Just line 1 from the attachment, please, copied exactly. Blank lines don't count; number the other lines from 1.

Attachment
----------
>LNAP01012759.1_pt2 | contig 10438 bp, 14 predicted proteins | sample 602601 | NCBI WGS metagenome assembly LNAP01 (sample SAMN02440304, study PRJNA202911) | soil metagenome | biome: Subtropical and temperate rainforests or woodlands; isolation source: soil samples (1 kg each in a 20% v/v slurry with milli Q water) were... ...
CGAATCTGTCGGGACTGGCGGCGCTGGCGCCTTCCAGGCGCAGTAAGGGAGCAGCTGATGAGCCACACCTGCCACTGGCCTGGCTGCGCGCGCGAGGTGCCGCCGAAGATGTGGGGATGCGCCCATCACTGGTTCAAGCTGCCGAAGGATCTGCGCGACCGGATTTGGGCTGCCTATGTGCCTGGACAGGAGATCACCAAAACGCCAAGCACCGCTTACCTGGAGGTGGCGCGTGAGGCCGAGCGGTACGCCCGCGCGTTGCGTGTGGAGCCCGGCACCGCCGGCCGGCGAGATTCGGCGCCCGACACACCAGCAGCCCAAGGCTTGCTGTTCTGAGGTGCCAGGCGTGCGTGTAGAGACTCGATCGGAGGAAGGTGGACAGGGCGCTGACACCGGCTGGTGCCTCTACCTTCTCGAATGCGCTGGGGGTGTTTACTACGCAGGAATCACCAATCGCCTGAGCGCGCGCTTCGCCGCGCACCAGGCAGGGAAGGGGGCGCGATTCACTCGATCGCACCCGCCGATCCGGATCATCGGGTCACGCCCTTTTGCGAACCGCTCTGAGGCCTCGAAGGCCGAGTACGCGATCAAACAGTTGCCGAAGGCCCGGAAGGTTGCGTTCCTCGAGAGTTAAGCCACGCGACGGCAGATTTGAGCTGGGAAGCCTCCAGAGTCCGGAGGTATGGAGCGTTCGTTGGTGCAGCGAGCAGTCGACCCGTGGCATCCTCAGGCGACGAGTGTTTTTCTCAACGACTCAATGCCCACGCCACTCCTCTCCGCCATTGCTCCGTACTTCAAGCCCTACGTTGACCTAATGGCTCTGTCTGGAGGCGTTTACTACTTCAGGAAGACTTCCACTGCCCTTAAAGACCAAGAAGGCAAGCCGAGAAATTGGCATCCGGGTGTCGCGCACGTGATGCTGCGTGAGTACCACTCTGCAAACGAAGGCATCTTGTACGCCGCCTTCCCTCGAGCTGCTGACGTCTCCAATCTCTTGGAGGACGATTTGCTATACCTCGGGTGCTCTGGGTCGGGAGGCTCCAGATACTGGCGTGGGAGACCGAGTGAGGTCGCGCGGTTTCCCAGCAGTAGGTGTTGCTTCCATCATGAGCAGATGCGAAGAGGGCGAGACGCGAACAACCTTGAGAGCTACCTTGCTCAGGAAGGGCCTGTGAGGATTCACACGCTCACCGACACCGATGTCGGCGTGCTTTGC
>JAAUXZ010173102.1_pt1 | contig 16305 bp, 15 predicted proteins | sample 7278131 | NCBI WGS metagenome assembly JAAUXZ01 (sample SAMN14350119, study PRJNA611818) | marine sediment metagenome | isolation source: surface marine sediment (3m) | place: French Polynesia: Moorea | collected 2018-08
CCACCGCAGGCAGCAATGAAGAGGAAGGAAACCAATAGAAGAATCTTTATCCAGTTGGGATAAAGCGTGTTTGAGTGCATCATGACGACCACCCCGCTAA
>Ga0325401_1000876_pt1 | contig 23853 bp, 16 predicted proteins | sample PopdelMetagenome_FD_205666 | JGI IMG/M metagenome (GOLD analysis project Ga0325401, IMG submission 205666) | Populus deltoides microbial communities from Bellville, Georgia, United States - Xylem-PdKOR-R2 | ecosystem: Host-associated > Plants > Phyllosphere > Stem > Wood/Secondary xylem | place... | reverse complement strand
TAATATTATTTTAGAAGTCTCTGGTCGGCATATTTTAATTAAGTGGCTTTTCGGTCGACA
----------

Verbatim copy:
>LNAP01012759.1_pt2 | contig 10438 bp, 14 predicted proteins | sample 602601 | NCBI WGS metagenome assembly LNAP01 (sample SAMN02440304, study PRJNA202911) | soil metagenome | biome: Subtropical and temperate rainforests or woodlands; isolation source: soil samples (1 kg each in a 20% v/v slurry with milli Q water) were... ...